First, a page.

Congressional leaders met at the White House yesterday for yet another discussion, and this one didn’t quite last an hour. No progress was made towards finding an agreement that would end the Republicans’ hostage standoff, but the gathering lasted just long enough for President Obama and Treasury Secretary Tim Geithner to look ahead to what happens on late Sunday afternoon.

Specifically, Obama and Geithner explained that the possibility of a panic in the global markets was becoming quite real. Asian exchanges will open on late Sunday afternoon, and to stave off the first wave of a disaster, a viable plan would have to be announced beforehand.

House Speaker John Boehner (R-Ohio) told his caucus he hopes to meet this deadline, and presented a new approach.

By early evening, the outlines of a two-stage strategy were emerging. First, lawmakers would vote on a package to cut agency spending by as much as $1 trillion over the next decade and raise the debt limit, currently set at $14.3 trillion, by the same amount. That would give Geithner enough borrowing authority to cover the nation’s bills through the end of this year.

Then Congress would go to work to produce as much as $3 trillion in additional savings through an overhaul of the tax code and major changes to Social Security and Medicare, the biggest drivers of federal spending. To identify those savings, Congress would create a new bipartisan debt-reduction committee comprising 12 lawmakers from both the House and Senate, an idea offered by Senate Majority Leader Harry M. Reid (D-Nev.).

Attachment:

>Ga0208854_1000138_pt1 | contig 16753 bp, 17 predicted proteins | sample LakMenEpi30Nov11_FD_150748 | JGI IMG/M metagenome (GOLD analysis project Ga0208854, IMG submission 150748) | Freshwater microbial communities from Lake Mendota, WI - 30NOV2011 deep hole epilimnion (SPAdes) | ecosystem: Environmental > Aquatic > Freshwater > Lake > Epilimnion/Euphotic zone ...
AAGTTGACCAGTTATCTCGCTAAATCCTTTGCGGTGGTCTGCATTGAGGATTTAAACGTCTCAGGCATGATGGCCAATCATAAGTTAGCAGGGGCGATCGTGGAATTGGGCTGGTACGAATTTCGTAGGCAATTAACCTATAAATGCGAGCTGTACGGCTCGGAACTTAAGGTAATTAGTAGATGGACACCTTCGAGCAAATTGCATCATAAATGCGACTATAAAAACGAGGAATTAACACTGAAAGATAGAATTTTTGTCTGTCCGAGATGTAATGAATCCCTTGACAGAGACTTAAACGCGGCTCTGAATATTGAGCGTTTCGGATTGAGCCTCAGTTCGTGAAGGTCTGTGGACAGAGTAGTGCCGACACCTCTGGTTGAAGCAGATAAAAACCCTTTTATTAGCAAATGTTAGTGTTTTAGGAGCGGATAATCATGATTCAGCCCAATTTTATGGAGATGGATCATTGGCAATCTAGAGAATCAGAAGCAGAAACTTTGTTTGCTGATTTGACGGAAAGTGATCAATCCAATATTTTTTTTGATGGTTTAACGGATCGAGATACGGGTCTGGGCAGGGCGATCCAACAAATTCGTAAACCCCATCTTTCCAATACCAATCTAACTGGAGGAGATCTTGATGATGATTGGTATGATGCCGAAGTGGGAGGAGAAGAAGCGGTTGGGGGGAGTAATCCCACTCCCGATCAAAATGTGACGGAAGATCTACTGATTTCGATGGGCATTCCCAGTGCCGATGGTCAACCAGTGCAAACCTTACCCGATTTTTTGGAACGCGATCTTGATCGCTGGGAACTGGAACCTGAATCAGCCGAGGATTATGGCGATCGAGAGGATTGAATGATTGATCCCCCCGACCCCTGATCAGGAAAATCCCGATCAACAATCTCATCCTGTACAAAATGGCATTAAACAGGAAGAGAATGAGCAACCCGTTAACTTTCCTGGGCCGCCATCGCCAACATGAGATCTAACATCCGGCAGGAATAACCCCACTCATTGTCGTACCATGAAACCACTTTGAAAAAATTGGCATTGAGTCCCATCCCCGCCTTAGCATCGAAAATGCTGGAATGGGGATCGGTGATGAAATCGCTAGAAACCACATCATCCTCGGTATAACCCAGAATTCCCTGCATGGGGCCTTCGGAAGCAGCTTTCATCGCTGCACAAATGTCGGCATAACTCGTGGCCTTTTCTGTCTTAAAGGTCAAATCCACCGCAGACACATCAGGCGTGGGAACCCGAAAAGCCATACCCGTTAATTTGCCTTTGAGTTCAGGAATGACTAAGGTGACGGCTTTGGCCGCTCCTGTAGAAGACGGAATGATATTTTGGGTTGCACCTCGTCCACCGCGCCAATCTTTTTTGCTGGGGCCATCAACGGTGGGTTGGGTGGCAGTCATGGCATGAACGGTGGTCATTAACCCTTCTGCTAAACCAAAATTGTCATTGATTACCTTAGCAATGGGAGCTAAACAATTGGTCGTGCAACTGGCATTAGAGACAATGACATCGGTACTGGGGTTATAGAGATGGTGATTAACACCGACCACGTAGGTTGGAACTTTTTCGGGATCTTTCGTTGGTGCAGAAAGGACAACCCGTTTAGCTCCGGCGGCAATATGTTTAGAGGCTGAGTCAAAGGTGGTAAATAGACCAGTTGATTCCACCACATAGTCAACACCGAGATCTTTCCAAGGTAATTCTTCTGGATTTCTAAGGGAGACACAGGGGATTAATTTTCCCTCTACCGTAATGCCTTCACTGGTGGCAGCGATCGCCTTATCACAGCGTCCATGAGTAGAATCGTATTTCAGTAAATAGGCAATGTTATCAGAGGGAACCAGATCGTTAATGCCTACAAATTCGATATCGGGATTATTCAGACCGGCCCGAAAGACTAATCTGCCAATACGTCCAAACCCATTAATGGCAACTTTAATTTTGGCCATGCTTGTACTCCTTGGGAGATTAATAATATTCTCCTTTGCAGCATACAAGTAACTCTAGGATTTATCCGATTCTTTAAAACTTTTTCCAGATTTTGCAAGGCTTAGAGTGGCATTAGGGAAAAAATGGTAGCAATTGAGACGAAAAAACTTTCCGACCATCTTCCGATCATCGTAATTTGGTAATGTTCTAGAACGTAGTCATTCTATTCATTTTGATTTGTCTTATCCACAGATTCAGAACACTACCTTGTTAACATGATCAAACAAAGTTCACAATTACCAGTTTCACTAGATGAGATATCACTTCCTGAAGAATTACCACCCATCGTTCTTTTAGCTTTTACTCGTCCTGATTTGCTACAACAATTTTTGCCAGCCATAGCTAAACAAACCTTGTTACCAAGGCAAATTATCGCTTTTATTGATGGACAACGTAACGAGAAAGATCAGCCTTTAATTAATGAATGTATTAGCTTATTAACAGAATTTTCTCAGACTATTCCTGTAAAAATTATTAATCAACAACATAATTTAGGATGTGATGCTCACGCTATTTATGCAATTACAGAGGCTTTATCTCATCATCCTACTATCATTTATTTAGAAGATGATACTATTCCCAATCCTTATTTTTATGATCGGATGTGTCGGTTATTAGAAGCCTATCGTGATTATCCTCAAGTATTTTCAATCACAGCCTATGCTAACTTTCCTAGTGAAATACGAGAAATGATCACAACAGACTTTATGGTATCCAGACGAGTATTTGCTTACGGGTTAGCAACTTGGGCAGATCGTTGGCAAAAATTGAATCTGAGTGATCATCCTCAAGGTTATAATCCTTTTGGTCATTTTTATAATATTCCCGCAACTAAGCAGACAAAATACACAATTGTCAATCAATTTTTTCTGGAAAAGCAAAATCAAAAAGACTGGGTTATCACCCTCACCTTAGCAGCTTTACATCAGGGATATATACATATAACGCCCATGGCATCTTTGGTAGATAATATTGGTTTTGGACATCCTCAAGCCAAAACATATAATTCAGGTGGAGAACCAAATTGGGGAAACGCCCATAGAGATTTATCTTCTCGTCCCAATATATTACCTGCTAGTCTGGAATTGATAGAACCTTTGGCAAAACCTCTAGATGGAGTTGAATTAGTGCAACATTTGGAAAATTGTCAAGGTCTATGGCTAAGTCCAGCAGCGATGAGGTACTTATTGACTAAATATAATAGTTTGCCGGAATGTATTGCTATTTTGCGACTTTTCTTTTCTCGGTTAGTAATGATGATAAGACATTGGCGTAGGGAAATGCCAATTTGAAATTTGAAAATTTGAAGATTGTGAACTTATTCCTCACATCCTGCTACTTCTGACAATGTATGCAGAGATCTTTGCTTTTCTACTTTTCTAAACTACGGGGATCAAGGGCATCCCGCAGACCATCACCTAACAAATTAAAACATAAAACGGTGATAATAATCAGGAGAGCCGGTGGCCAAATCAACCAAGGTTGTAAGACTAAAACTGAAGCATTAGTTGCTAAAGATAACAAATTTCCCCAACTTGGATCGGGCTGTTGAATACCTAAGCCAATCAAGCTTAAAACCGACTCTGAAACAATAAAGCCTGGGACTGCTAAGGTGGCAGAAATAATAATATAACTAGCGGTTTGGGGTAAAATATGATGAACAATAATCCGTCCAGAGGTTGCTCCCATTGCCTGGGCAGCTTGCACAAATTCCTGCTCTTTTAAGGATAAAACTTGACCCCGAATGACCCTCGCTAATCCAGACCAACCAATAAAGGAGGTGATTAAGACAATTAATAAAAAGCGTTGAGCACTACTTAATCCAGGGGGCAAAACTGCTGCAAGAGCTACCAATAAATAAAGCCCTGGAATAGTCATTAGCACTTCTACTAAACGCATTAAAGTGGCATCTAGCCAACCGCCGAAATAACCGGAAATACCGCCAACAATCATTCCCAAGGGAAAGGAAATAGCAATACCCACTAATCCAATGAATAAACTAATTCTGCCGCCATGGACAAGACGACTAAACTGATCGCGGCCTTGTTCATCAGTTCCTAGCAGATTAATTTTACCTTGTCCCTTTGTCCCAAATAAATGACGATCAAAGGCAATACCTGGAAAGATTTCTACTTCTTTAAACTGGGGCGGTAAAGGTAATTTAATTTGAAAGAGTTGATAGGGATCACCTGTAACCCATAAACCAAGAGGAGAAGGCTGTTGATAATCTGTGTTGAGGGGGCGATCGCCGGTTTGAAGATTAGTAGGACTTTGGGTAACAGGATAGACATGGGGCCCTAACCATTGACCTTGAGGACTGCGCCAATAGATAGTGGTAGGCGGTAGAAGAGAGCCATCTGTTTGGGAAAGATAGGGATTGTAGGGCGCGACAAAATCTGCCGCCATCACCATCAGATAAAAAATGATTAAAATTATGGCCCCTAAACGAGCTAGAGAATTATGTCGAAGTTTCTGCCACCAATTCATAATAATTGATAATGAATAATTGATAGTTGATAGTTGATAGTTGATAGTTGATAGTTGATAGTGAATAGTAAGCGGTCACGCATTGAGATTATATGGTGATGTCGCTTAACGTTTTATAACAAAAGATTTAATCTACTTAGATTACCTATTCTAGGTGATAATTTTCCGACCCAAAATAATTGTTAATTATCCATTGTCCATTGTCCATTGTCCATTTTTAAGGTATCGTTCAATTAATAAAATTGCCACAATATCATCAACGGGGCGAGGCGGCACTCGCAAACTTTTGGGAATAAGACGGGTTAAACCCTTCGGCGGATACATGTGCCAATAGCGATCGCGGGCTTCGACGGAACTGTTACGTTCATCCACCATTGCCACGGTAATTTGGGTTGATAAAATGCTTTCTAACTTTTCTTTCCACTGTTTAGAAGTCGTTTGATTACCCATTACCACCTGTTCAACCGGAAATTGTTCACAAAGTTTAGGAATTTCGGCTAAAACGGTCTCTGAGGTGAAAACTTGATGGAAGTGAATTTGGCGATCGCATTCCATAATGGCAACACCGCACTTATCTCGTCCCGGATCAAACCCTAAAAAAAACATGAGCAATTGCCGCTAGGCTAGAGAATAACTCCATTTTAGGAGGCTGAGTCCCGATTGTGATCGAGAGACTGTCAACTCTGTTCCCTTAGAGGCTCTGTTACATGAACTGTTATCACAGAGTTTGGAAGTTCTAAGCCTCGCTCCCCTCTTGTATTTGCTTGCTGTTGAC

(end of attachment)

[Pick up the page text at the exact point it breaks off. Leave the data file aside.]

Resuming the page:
In the same call, Boehner reportedly ruled out the possibility of passing the McConnell/Reid “Plan B” solution, citing widespread opposition to the fix among House Republicans.

While Democratic leaders are reportedly open to resolving the crisis in two steps, there’s a sticking point. Oddly enough, it’s not about revenue — it’s about the size of the debt-ceiling increase.

Under Boehner’s latest strategy, the first phase would be an agreement for about $1 trillion in cuts (with no revenue) accompanied by a debt-ceiling increase of the same size. But it would be a temporary fix — once this is complete, a new series of negotiations over tax reform and entitlements would begin. The hope would be to craft some kind of compromise early next year, at which point, Congress would have to raise the debt ceiling again.

Democrats see this as untenable. They can live with accepting $1 trillion in cuts with no revenue now, followed by a second round of revenue/entitlement cuts, but want one vote on raising the debt ceiling, not two.

Why? A couple of reasons. One, it’s bad enough for the economy to have this kind of crisis now; knowing that we’ll have to do it again next year would create widespread uncertainty and run the risk of undermining the economy event more. Two, getting Congress to approve a debt-ceiling increase is hard enough; trying to get this done in an election year exacerbates the risk and makes the threat that much more serious.

But Republicans, as usual, don’t want to compromise. As a result, we’re no closer to a resolution.

Senate Majority Leader Harry Reid (D-Nev.) said in a statement last night that he’s “deeply disappointed in the status of negotiations” and urged Republicans “to reconsider their intransigence.”

Talks among party leaders are expected to resume, at some level, this morning.

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Steve Benen

Follow Steve on Twitter @stevebenen. Steve Benen is a producer at MSNBC's The Rachel Maddow Show. He was the principal contributor to the Washington Monthly's Political Animal blog from August 2008 until January 2012.